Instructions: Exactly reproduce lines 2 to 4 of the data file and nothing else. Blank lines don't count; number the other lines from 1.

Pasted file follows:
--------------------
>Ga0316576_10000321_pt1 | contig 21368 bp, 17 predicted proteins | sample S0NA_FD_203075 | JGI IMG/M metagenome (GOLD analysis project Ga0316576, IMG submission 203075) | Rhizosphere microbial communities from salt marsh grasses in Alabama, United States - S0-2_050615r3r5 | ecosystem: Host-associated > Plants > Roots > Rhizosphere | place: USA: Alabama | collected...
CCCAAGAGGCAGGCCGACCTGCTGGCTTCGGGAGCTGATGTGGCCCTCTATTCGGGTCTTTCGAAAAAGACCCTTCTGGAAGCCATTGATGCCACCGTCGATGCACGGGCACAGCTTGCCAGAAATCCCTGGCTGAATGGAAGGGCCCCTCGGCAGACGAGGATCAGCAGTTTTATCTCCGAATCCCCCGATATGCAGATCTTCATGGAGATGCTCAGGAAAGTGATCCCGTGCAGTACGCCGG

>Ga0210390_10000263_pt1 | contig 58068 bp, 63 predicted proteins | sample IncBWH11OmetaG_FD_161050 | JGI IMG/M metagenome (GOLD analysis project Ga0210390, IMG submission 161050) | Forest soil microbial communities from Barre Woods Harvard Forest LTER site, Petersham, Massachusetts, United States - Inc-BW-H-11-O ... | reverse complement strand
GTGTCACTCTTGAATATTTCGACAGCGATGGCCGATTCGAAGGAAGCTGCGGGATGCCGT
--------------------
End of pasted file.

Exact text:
CCCAAGAGGCAGGCCGACCTGCTGGCTTCGGGAGCTGATGTGGCCCTCTATTCGGGTCTTTCGAAAAAGACCCTTCTGGAAGCCATTGATGCCACCGTCGATGCACGGGCACAGCTTGCCAGAAATCCCTGGCTGAATGGAAGGGCCCCTCGGCAGACGAGGATCAGCAGTTTTATCTCCGAATCCCCCGATATGCAGATCTTCATGGAGATGCTCAGGAAAGTGATCCCGTGCAGTACGCCGG

>Ga0210390_10000263_pt1 | contig 58068 bp, 63 predicted proteins | sample IncBWH11OmetaG_FD_161050 | JGI IMG/M metagenome (GOLD analysis project Ga0210390, IMG submission 161050) | Forest soil microbial communities from Barre Woods Harvard Forest LTER site, Petersham, Massachusetts, United States - Inc-BW-H-11-O ... | reverse complement strand
GTGTCACTCTTGAATATTTCGACAGCGATGGCCGATTCGAAGGAAGCTGCGGGATGCCGT